By Christopher Wells
At his General Audience on Wednesday, Pope Francis continued his catechesis on the Holy Mass, beginning a series of reflections on the various parts of the liturgy.
The different elements of the Mass, including Liturgy of the Word and the Eucharistic Liturgy, with the introductory rites and the rites of conclusion, form a single body “and cannot be separated,” he said. Nonetheless, the Holy Father said he wanted to explain the various moments, “each one of which is capable of touching and involving a dimension of our humanity.”
“It is necessary to understand these holy signs,” he continued, “in order to fully live the Mass and to savour all of its beauty.”
Pope Francis began his catechesis with a consideration of the introductory rites, whose purpose is to ensure that the faithful, gathered together, “might form a community, and that they might dispose themselves to hear with faith the word of God and to celebrate the Eucharist worthily.”
He said it wasn’t good to arrive at the liturgy late, concerning oneself only with being on time to fulfill the obligation to attend Mass. Rather, we should plan ahead so that we arrive early, in order to “prepare our heart for this rite, for this community celebration.”
The actions of the priests and ministers at the beginning of the Mass, especially the veneration of the altar, are “very significant” the Pope said, although they risk going unobserved. They express, at the very beginning of the liturgy, “that the Mass is an encounter of love with Christ.”
Immediately following the veneration of the altar, the celebrant and the people make the Sign of the Cross, signifying that every prayer “moves, so to say, in the space of the Most Holy Trinity… it has as its origin and as its end the love of the One and Triune God, manifested and given to us in the Cross of Christ.” The Holy Father encouraged parents and grandparents to teach children to make the Sign of the Cross well, and to explain it to them that by crossing themselves they put themselves under the protection of the Cross.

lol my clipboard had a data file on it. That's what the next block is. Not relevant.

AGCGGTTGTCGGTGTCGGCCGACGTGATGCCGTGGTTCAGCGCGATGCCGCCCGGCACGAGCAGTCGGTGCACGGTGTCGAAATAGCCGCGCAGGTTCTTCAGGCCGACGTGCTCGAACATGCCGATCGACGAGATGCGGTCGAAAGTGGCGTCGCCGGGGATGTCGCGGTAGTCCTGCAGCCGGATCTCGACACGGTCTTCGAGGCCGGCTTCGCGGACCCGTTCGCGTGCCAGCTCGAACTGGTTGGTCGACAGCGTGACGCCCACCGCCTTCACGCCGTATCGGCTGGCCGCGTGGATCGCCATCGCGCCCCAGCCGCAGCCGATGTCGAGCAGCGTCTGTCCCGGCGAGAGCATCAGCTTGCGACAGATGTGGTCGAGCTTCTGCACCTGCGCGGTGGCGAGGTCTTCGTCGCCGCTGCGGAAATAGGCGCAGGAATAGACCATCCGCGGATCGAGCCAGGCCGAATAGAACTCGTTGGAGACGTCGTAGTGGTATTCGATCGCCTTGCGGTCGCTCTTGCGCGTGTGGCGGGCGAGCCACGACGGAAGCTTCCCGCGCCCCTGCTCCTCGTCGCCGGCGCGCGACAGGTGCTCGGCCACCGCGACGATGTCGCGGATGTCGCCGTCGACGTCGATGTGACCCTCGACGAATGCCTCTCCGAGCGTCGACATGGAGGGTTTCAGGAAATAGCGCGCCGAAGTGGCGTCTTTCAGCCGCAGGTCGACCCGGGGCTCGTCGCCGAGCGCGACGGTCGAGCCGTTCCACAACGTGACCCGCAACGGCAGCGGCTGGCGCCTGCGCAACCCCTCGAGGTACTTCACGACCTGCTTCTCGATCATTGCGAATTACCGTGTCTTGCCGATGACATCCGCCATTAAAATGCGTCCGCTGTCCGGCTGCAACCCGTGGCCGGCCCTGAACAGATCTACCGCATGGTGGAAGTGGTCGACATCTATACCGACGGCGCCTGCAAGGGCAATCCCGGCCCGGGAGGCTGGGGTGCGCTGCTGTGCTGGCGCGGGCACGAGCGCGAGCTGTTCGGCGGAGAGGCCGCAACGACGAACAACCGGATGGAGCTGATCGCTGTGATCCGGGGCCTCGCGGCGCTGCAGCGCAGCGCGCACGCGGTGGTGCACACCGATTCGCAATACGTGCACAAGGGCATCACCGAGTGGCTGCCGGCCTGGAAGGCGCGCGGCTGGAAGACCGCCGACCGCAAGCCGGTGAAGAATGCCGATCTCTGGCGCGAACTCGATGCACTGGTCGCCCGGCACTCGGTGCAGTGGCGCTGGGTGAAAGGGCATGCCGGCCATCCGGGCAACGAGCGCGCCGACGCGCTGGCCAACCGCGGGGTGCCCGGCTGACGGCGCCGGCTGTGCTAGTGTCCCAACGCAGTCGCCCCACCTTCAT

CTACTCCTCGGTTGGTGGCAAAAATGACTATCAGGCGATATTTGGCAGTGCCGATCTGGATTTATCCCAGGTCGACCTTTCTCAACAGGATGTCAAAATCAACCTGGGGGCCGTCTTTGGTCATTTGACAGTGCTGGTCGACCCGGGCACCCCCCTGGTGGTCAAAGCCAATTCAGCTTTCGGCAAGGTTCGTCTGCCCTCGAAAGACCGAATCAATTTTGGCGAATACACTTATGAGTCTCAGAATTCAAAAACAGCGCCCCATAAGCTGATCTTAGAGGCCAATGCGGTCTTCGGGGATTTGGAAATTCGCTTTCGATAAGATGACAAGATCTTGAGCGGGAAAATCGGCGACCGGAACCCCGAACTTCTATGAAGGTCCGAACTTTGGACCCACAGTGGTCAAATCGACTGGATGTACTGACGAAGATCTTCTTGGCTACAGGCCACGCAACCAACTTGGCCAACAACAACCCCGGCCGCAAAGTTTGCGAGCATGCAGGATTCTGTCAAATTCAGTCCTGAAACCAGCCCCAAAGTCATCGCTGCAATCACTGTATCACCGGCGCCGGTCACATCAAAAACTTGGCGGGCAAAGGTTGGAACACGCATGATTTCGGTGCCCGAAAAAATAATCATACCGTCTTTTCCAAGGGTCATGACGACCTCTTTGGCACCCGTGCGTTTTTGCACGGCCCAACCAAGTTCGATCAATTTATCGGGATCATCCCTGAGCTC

The celebrant then offers a liturgical greeting, to which the people respond, “And with your spirit.” This, the Pope said, is the beginning of “a symphony,” where all those taking part in the liturgy recognize that they are “animated by a single Spirit, and for the same purpose.” This dialogue between priest and people “manifests the mystery of the Church gathered together.”
This leads immediately into “a very touching moment,” the penitential act, where all present consider their own sins, but more importantly, the Pope said, acknowledge themselves to be sinners. “If the Eucharist truly makes present the Paschal Mystery,” he continued, “the first thing we must do is to recognize what are our situations of death, in order to be able to rise with Him to new life.” This, he said, “helps us to recognize how important the penitential act is.”
Pope Francis concluded his catechesis with the promise to continue his considerations on the parts of the Holy Mass in his upcoming catecheses.